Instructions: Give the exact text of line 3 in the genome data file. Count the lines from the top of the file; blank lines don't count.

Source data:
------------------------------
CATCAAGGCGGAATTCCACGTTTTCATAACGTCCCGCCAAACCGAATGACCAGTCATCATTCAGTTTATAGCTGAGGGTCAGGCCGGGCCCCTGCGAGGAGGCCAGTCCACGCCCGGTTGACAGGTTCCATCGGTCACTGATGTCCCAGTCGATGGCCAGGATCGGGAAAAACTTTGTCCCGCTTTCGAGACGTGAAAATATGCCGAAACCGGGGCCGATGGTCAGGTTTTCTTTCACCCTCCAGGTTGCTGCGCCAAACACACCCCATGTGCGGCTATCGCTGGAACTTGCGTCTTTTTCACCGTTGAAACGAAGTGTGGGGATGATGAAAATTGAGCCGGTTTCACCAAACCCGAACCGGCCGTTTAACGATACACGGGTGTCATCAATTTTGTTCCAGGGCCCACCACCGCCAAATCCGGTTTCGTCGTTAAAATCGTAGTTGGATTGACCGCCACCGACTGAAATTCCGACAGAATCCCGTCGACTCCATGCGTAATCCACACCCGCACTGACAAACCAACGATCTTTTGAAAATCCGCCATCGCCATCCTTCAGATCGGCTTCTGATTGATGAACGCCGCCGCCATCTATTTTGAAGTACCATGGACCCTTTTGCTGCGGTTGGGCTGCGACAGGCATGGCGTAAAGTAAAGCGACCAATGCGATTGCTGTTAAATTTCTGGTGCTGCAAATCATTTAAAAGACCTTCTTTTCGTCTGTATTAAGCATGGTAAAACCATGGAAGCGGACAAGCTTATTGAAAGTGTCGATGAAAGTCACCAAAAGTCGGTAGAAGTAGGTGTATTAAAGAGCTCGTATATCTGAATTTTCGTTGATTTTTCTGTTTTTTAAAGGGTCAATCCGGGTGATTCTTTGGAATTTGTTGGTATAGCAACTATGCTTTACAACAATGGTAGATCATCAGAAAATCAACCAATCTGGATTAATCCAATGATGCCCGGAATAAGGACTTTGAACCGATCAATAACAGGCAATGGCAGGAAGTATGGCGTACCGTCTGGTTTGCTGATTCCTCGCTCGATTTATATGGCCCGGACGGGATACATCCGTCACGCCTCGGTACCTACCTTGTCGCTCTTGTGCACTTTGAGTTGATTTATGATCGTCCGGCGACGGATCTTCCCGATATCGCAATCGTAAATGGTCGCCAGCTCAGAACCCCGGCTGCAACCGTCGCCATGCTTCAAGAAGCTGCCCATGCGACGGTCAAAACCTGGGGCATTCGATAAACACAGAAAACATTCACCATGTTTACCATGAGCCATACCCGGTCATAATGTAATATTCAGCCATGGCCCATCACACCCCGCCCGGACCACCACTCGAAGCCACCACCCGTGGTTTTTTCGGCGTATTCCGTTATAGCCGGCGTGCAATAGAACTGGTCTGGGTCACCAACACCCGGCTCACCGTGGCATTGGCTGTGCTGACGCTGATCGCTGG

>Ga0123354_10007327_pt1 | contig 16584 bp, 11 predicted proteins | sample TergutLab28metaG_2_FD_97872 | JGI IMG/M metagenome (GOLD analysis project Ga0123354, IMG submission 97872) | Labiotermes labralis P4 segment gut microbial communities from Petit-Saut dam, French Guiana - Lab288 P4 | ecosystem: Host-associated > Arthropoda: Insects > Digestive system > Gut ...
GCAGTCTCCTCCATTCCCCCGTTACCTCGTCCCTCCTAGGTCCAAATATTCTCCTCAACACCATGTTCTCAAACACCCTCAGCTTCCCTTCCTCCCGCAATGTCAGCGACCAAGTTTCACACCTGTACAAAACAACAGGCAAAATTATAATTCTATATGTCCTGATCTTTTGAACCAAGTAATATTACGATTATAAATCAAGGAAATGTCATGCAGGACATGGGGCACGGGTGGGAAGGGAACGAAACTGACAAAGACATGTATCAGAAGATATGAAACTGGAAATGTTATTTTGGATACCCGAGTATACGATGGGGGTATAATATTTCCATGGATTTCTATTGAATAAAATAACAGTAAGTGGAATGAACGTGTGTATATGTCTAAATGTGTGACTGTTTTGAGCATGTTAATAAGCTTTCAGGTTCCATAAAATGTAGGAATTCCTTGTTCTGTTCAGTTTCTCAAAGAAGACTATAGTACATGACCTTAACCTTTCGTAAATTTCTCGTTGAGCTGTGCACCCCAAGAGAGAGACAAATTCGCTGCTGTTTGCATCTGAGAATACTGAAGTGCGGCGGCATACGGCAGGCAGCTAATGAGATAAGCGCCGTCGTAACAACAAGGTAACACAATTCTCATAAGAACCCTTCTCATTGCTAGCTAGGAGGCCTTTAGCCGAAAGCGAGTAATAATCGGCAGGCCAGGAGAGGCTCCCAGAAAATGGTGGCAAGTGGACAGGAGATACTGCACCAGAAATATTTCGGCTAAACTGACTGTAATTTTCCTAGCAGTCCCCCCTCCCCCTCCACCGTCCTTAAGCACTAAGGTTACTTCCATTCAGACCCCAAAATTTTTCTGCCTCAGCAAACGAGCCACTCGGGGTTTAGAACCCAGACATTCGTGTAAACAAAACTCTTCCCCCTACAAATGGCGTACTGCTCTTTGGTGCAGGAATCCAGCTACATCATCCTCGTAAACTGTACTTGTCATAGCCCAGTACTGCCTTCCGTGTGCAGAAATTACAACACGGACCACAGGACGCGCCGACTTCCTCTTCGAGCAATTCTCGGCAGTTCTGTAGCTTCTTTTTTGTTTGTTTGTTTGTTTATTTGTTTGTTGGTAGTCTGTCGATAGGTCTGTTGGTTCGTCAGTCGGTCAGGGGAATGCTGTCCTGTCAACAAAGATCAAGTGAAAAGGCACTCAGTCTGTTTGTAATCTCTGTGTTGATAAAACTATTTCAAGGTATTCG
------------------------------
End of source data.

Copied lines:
GCAGTCTCCTCCATTCCCCCGTTACCTCGTCCCTCCTAGGTCCAAATATTCTCCTCAACACCATGTTCTCAAACACCCTCAGCTTCCCTTCCTCCCGCAATGTCAGCGACCAAGTTTCACACCTGTACAAAACAACAGGCAAAATTATAATTCTATATGTCCTGATCTTTTGAACCAAGTAATATTACGATTATAAATCAAGGAAATGTCATGCAGGACATGGGGCACGGGTGGGAAGGGAACGAAACTGACAAAGACATGTATCAGAAGATATGAAACTGGAAATGTTATTTTGGATACCCGAGTATACGATGGGGGTATAATATTTCCATGGATTTCTATTGAATAAAATAACAGTAAGTGGAATGAACGTGTGTATATGTCTAAATGTGTGACTGTTTTGAGCATGTTAATAAGCTTTCAGGTTCCATAAAATGTAGGAATTCCTTGTTCTGTTCAGTTTCTCAAAGAAGACTATAGTACATGACCTTAACCTTTCGTAAATTTCTCGTTGAGCTGTGCACCCCAAGAGAGAGACAAATTCGCTGCTGTTTGCATCTGAGAATACTGAAGTGCGGCGGCATACGGCAGGCAGCTAATGAGATAAGCGCCGTCGTAACAACAAGGTAACACAATTCTCATAAGAACCCTTCTCATTGCTAGCTAGGAGGCCTTTAGCCGAAAGCGAGTAATAATCGGCAGGCCAGGAGAGGCTCCCAGAAAATGGTGGCAAGTGGACAGGAGATACTGCACCAGAAATATTTCGGCTAAACTGACTGTAATTTTCCTAGCAGTCCCCCCTCCCCCTCCACCGTCCTTAAGCACTAAGGTTACTTCCATTCAGACCCCAAAATTTTTCTGCCTCAGCAAACGAGCCACTCGGGGTTTAGAACCCAGACATTCGTGTAAACAAAACTCTTCCCCCTACAAATGGCGTACTGCTCTTTGGTGCAGGAATCCAGCTACATCATCCTCGTAAACTGTACTTGTCATAGCCCAGTACTGCCTTCCGTGTGCAGAAATTACAACACGGACCACAGGACGCGCCGACTTCCTCTTCGAGCAATTCTCGGCAGTTCTGTAGCTTCTTTTTTGTTTGTTTGTTTGTTTATTTGTTTGTTGGTAGTCTGTCGATAGGTCTGTTGGTTCGTCAGTCGGTCAGGGGAATGCTGTCCTGTCAACAAAGATCAAGTGAAAAGGCACTCAGTCTGTTTGTAATCTCTGTGTTGATAAAACTATTTCAAGGTATTCG